Aljazeera wants journalist freed

Aljazeera has demanded Spain should release reporter Taysir Alluni after he was arrested last week on suspicion of having links to al-Qaida.

    Taysir Alluni interviewed Usama bin Ladin in 2001

    In a letter addressed to Spanish Prime Minister Jose Maria Aznar on Wednesday, the channel's director Shaikh Hamad bin Thamir al-Thani urged Alluni be freed.

    Madrid should give the matter the importance it deserves, he wrote.

    Alluni, a Spanish citizen of Syrian origin, was arrested while on holiday in Granada last Friday. Aljazeera has appointed a lawyer to defend him.

    He was taken to Madrid where he has been held in a cell in the police station in the district of Canillas, in the north-east of the capital.

    Alluni shot to fame following his exclusive coverage from Kabul during the US-led war against Afghanistan. The channel's bureau in Kabul was also attacked during the war.

    Spanish police sources said the reporter had been arrested on the orders of judge Baltasar Garzon as part of his investigations into militant operations.

    Police say Alluni is suspected of having links to members of al-Qaida, including Imad al-Din Barakat Yarkas, alias Abu Dahdah, who was arrested on suspicion of being the leader of a militant cell which Spanish authorities dismantled in November 2001.

    Alluni has categorically denied any ties to al-Qaida.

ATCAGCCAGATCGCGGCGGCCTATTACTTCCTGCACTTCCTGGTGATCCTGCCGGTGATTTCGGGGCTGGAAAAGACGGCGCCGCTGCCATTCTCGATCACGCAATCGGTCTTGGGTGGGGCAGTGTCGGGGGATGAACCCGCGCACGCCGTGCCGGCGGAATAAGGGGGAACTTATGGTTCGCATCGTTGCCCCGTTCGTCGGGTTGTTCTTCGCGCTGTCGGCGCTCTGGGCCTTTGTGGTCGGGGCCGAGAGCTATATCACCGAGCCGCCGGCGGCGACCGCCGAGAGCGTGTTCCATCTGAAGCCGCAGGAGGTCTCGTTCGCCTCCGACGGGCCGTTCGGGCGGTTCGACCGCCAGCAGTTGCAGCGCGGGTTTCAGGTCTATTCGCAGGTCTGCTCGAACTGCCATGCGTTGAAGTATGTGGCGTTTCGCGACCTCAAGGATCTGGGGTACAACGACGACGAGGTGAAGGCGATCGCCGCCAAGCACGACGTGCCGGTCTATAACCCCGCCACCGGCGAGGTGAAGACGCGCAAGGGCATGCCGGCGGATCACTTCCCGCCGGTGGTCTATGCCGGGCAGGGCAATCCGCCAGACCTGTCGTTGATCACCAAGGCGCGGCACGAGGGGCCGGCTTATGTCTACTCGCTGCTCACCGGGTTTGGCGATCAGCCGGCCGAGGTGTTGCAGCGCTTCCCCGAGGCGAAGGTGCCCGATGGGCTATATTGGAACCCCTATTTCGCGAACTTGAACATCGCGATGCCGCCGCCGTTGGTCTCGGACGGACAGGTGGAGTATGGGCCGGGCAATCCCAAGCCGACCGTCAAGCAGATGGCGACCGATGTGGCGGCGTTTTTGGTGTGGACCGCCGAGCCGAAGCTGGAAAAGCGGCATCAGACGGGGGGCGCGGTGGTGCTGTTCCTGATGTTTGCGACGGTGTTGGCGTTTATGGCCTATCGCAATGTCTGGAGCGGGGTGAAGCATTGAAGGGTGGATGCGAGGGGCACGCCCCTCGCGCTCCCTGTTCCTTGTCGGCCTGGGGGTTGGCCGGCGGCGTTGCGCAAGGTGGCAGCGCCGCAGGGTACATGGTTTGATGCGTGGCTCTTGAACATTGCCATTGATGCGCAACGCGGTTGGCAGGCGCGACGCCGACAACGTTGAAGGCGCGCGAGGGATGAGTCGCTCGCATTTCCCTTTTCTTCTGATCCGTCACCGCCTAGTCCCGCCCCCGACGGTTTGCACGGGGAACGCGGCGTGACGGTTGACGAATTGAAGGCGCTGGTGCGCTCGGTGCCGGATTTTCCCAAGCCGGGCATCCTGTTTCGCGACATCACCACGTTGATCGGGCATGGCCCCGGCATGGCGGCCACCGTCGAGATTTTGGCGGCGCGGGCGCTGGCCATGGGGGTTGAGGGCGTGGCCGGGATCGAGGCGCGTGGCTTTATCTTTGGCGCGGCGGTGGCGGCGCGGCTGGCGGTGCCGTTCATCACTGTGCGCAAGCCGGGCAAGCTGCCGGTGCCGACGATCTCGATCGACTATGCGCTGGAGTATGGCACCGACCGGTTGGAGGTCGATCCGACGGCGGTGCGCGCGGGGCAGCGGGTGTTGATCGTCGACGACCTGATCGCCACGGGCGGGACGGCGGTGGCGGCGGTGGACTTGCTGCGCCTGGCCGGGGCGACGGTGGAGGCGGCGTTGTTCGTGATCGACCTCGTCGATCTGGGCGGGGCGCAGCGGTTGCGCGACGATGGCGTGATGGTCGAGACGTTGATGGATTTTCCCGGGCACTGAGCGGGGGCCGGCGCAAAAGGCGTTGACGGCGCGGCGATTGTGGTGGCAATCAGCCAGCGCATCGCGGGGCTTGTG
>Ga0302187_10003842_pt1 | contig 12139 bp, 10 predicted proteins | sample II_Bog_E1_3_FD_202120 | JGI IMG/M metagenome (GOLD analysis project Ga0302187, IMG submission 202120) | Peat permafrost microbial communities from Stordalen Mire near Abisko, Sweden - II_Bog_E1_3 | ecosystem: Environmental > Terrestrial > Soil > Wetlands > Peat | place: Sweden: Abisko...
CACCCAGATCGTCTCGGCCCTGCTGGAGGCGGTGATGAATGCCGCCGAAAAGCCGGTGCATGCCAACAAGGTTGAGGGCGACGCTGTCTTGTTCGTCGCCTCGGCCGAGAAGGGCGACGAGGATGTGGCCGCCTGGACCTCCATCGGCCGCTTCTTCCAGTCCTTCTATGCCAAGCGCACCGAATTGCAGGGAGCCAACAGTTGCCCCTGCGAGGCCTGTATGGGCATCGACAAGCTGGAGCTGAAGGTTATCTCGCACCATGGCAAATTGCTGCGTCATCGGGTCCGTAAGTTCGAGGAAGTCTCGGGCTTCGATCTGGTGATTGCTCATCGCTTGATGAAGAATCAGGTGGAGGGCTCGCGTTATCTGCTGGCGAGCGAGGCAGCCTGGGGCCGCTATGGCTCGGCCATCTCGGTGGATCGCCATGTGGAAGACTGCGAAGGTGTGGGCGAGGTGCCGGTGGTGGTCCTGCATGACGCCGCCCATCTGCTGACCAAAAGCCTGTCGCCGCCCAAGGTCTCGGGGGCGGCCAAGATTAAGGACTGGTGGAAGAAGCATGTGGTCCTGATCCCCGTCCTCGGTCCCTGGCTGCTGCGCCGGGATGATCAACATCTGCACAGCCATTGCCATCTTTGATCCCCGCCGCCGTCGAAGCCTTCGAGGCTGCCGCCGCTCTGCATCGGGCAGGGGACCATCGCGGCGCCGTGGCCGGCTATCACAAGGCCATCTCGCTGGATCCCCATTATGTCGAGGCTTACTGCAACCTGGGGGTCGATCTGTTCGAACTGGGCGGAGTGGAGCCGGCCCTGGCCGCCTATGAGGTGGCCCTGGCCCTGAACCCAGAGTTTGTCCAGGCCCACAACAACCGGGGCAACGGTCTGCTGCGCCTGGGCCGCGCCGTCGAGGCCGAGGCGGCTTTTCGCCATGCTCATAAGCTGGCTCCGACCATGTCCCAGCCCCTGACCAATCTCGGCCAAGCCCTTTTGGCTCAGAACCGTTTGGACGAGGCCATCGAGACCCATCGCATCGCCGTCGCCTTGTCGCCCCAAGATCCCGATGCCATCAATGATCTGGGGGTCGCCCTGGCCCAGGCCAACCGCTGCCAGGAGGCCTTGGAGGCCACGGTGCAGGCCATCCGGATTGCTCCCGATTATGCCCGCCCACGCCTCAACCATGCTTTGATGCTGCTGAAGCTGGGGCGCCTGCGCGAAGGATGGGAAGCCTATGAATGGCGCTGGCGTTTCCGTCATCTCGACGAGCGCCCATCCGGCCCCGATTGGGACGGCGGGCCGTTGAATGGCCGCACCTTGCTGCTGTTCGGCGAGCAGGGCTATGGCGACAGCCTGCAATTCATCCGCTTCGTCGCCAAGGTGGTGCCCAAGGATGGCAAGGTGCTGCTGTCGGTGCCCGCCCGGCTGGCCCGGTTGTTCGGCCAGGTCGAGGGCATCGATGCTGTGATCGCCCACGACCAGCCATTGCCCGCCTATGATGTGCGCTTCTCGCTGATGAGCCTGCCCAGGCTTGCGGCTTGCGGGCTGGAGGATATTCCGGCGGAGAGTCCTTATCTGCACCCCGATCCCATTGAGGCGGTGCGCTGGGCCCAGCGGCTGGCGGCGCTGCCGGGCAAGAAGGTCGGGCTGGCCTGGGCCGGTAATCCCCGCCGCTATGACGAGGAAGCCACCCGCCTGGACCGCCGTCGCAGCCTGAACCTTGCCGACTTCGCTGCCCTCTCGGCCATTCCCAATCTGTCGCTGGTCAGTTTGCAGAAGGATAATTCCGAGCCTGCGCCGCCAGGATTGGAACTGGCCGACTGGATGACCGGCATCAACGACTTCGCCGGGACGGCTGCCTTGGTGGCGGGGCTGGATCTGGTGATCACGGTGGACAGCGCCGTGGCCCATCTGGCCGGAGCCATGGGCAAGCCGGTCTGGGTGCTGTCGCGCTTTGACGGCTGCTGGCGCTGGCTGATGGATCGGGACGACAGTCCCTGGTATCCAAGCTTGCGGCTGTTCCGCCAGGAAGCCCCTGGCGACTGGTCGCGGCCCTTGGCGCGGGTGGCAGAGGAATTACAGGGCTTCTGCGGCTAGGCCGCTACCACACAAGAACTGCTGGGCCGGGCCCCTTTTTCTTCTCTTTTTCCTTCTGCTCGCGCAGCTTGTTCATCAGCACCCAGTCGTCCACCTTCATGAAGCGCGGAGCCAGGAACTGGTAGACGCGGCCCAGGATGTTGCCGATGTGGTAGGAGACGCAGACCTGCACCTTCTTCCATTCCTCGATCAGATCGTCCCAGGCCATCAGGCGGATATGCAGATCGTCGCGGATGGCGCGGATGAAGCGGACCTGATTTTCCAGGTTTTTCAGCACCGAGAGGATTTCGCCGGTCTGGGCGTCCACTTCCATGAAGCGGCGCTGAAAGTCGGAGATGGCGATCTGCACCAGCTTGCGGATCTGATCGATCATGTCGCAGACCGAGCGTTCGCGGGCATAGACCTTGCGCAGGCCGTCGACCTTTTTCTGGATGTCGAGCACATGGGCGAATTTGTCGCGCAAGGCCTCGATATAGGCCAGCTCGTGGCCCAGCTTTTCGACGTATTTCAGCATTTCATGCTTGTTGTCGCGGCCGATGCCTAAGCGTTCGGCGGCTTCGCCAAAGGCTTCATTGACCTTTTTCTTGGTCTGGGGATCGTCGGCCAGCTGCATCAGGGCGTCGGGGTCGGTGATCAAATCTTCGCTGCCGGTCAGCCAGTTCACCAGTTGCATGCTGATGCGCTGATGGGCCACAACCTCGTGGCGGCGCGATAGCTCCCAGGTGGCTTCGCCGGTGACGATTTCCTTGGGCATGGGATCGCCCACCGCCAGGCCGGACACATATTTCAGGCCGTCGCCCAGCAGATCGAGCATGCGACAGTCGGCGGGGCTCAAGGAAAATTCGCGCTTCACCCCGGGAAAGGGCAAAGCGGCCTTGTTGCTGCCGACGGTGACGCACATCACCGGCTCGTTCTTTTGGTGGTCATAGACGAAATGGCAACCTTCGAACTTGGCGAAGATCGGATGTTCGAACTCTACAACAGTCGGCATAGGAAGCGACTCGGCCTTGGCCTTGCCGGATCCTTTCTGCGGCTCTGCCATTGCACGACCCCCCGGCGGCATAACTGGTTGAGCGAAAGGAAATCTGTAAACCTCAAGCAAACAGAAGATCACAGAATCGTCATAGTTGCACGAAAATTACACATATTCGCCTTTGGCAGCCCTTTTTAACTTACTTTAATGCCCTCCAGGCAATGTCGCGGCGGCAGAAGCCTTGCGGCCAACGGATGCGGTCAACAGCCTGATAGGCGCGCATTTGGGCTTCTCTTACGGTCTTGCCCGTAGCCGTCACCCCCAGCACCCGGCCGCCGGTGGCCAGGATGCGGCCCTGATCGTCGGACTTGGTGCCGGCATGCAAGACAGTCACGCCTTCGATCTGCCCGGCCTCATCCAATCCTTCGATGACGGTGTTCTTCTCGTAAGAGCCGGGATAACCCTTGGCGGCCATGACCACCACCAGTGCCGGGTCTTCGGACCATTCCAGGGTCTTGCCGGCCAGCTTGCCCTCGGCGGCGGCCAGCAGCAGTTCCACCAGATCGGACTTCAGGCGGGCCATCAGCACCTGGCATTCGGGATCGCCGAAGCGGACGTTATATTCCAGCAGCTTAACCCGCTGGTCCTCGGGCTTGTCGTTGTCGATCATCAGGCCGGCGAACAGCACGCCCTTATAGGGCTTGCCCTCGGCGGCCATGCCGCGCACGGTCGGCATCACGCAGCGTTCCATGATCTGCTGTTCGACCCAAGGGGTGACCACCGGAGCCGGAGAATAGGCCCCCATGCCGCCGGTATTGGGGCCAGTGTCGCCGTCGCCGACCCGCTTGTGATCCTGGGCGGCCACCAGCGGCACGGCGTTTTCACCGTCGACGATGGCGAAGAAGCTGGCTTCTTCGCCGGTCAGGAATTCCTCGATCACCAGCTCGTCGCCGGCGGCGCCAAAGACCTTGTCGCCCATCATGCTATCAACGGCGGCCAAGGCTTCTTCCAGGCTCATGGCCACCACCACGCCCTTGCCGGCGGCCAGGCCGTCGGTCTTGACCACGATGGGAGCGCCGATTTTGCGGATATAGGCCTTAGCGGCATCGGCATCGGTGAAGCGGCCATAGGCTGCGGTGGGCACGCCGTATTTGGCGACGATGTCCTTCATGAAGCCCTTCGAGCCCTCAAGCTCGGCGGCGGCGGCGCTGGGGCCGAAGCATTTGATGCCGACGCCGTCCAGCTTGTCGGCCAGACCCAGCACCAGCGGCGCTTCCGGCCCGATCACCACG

Culture conflict?

    In related developments, a source close to the case said Alluni had delivered money for a wedding in Afghanistan and not "terrorist" activities.

    Spain's judge Baltasar Garzon
    interrogated Alluni all week

    The unnamed source refuted other accusations made in the prosecutor's case, saying Alluni's acts of hospitality were wrongly misinterpreted as collaboration with al-Qaida.

    Garzon was due to decide by Thursday whether to release Alluni or order him to stand trial.

    The source said Alluni delivered money to people in Afghanistan and Turkey three or four times on behalf of Syrians who knew he would be travelling in the region.

    Prosecutors said earlier this week that Alluni delivered $3000 to $4000 on a number of occasions.

    SOURCE: Agencies


    YOU MIGHT ALSO LIKE

    Double standards: 'Why aren't we all with Somalia?'

    Double standards: 'Why aren't we all with Somalia?'

    More than 300 people died in Somalia but some are asking why there was less news coverage and sympathy on social media.

    The life and death of Salman Rushdie, gentleman author

    The life and death of Salman Rushdie, gentleman author

    The man we call 'Salman Rushdie' today is not the brilliant author of the Satanic Verses, but a Picassoesque imposter.

    The Beirut Spy: Shula Cohen

    The Beirut Spy: Shula Cohen

    The story of Shula Cohen, aka The Pearl, who spied for the Israelis in Lebanon for 14 years.